● Industry growth rate. In situations of strong growth, an organisation can grow with the market, but in situations of low growth or decline, any growth is likely to be at the expense of a rival, and meet with fierce resistance. Low-growth markets are therefore often associated with price competition and low profitability. The industry life cycle influences growth rates, and hence competitive conditions: see section 2.3.2.
● High fixed costs. Industries with high fixed costs, perhaps because they require high investments in capital equipment or initial research, tend to be highly rivalrous. Companies will seek to reduce unit costs by increasing their volumes: to do so, they typically cut their prices, prompting competitors to do the same and thereby triggering price wars in which everyone in the industry suffers. Similarly, if extra capacity can only be added in large increments (as in many manufacturing sectors, for example a chemical or glass factory), the competitor making such an addition is likely to create short-term overcapacity in the industry, leading to increased competition to use capacity.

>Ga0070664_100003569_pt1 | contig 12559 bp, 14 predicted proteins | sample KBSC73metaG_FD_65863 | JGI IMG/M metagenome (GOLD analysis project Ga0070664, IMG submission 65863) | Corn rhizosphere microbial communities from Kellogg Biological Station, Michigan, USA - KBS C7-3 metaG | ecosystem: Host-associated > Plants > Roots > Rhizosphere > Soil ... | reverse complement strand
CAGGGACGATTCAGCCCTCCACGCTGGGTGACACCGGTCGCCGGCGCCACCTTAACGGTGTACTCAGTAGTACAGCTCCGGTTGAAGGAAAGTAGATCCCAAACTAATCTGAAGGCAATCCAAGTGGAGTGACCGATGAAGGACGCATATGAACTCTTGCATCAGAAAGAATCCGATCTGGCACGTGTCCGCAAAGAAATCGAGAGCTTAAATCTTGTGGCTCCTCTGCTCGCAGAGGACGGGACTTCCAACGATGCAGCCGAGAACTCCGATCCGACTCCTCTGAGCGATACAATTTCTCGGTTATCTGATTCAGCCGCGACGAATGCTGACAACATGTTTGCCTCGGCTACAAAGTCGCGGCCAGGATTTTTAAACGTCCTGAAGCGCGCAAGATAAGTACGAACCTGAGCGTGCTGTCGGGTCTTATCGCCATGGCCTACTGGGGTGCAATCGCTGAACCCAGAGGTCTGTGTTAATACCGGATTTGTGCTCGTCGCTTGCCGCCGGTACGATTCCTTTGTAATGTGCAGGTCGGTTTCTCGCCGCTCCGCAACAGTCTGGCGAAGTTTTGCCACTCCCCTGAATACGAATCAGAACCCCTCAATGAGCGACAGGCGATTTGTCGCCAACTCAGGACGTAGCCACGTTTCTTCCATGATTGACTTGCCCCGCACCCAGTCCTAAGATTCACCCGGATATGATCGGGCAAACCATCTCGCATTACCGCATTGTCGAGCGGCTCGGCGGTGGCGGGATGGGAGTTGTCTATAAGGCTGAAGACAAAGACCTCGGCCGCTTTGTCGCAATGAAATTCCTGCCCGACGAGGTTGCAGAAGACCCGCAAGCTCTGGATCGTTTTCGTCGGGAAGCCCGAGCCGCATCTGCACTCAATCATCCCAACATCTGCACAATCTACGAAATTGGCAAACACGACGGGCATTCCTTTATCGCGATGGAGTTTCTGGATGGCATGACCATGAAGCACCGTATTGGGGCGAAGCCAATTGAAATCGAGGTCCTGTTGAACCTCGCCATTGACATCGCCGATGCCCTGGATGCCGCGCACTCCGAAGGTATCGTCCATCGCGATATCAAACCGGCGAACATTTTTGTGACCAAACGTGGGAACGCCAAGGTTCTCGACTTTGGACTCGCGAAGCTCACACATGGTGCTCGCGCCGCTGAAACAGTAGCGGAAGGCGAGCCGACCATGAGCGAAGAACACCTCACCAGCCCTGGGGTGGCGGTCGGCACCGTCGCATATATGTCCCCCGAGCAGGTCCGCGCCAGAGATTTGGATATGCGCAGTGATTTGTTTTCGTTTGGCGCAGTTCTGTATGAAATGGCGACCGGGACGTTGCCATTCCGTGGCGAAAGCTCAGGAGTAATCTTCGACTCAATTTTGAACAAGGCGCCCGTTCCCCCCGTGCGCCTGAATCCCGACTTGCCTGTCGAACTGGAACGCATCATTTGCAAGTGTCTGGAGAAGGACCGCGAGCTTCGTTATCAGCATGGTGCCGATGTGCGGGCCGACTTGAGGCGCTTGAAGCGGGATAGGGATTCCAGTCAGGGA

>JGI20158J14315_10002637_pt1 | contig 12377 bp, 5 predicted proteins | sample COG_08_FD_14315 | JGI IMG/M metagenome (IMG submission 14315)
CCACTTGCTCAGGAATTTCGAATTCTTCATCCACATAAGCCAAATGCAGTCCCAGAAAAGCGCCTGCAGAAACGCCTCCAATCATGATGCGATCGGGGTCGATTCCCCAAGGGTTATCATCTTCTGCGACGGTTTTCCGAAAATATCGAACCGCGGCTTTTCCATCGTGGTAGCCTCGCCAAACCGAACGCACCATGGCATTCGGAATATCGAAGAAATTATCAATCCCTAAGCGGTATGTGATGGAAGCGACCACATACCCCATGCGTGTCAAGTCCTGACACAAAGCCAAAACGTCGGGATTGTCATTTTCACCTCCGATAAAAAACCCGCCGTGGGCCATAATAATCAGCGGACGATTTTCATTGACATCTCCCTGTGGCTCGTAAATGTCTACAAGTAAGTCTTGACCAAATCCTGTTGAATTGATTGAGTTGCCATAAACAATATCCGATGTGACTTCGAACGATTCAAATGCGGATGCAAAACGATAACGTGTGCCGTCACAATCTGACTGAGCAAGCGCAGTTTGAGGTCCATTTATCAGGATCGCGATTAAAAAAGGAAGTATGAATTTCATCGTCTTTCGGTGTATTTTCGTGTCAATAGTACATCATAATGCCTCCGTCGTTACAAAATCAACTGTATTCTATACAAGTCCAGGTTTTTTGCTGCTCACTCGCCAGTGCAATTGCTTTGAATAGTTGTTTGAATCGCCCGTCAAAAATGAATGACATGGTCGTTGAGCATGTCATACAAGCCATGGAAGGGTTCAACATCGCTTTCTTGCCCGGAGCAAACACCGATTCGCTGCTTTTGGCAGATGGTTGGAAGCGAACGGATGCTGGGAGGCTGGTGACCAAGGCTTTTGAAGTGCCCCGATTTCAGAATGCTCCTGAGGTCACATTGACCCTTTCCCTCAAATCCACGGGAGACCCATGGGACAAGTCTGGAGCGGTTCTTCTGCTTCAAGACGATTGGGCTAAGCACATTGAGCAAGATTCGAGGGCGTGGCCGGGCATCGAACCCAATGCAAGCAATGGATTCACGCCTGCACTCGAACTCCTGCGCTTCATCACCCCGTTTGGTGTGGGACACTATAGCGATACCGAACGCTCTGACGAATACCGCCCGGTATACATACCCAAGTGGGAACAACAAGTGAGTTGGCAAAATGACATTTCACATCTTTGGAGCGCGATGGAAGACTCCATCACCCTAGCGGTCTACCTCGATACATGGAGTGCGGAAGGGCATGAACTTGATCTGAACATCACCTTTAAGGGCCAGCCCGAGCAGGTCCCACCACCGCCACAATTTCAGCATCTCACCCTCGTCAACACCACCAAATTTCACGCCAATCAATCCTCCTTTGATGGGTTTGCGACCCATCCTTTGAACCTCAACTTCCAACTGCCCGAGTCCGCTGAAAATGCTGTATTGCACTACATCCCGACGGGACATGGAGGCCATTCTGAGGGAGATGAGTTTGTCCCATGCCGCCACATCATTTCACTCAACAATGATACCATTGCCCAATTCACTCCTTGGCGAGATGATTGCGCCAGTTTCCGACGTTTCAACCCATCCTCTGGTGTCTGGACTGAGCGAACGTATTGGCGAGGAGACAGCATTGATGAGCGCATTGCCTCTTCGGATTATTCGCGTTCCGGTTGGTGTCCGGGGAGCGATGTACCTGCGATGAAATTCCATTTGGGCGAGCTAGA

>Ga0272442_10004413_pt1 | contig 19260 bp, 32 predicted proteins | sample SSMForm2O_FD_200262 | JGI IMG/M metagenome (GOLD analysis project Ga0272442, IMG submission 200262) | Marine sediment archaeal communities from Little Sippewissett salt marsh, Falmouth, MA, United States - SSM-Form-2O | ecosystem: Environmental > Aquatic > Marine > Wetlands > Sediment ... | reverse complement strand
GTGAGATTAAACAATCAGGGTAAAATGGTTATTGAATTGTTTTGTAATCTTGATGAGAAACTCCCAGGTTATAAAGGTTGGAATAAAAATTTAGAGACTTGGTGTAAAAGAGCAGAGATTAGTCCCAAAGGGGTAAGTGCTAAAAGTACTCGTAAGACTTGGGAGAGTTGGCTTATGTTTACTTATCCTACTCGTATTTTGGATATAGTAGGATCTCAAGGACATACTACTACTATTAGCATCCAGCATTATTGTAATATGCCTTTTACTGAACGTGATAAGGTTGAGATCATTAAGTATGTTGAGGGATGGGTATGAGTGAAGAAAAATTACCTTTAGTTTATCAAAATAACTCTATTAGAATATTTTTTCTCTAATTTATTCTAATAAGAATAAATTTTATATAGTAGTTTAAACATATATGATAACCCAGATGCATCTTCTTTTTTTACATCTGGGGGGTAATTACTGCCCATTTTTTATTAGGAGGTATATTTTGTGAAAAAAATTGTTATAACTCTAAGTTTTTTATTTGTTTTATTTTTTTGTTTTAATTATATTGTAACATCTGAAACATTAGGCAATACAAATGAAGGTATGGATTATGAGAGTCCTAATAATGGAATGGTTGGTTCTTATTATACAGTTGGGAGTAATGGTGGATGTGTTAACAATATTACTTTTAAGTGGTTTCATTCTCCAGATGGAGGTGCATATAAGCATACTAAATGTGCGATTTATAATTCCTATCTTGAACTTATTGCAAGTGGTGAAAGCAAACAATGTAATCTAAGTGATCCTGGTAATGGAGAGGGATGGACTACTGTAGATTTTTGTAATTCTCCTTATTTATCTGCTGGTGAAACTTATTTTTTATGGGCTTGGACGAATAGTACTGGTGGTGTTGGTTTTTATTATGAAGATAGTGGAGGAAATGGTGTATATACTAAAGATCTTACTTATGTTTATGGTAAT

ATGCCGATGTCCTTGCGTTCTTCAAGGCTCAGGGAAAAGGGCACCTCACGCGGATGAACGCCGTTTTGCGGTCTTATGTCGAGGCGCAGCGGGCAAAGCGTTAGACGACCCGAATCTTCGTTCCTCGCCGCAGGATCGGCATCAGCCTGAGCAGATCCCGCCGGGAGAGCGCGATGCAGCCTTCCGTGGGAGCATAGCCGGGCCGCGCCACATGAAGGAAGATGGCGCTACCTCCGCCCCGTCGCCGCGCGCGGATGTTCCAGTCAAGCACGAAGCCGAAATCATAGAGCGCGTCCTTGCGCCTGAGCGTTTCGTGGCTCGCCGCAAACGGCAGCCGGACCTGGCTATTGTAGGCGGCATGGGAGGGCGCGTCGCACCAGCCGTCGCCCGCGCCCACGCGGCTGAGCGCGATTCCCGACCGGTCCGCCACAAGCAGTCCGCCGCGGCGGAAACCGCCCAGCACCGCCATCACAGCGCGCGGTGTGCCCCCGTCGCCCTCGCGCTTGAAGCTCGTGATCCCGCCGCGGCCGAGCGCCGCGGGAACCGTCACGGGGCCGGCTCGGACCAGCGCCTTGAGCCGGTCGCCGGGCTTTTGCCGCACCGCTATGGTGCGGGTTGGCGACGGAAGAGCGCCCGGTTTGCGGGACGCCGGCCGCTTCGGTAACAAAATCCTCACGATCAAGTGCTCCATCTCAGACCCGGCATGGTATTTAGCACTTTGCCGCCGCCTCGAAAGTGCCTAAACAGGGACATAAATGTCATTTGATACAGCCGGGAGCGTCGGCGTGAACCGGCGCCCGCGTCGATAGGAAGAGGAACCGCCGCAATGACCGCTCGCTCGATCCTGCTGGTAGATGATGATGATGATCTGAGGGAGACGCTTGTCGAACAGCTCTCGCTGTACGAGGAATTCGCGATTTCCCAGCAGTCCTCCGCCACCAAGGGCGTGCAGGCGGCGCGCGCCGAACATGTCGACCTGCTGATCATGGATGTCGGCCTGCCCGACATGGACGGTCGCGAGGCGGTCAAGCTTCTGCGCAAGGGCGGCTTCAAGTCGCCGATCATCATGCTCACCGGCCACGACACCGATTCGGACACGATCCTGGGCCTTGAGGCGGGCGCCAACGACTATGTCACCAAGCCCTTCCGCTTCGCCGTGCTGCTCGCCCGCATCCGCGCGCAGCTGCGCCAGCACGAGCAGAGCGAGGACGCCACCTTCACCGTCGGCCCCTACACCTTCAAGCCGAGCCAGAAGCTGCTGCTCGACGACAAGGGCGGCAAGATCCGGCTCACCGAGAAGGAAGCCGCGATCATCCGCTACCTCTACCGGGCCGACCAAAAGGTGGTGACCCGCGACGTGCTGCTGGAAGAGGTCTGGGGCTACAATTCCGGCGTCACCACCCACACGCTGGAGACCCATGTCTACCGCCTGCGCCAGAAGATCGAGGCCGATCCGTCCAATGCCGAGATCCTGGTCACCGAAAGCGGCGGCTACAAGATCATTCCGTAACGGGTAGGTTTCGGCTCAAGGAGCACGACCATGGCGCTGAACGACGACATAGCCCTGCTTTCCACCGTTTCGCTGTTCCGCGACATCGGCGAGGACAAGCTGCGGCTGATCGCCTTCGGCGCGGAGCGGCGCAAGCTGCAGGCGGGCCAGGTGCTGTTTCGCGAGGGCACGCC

● High exit barriers. The existence of high barriers to exit – in other words, closure or disinvestment – tends to increase rivalry, especially in declining industries. Excess capacity persists and consequently incumbents fight to maintain market share. Exit barriers might be high for a variety of reasons: for example, high redundancy costs or high investment in specific assets such as plant and equipment that others would not buy.
● Low differentiation. In a commodity market, where products or services are poorly differentiated, rivalry is increased because there is little to stop customers switching between competitors and the only way to compete is on price.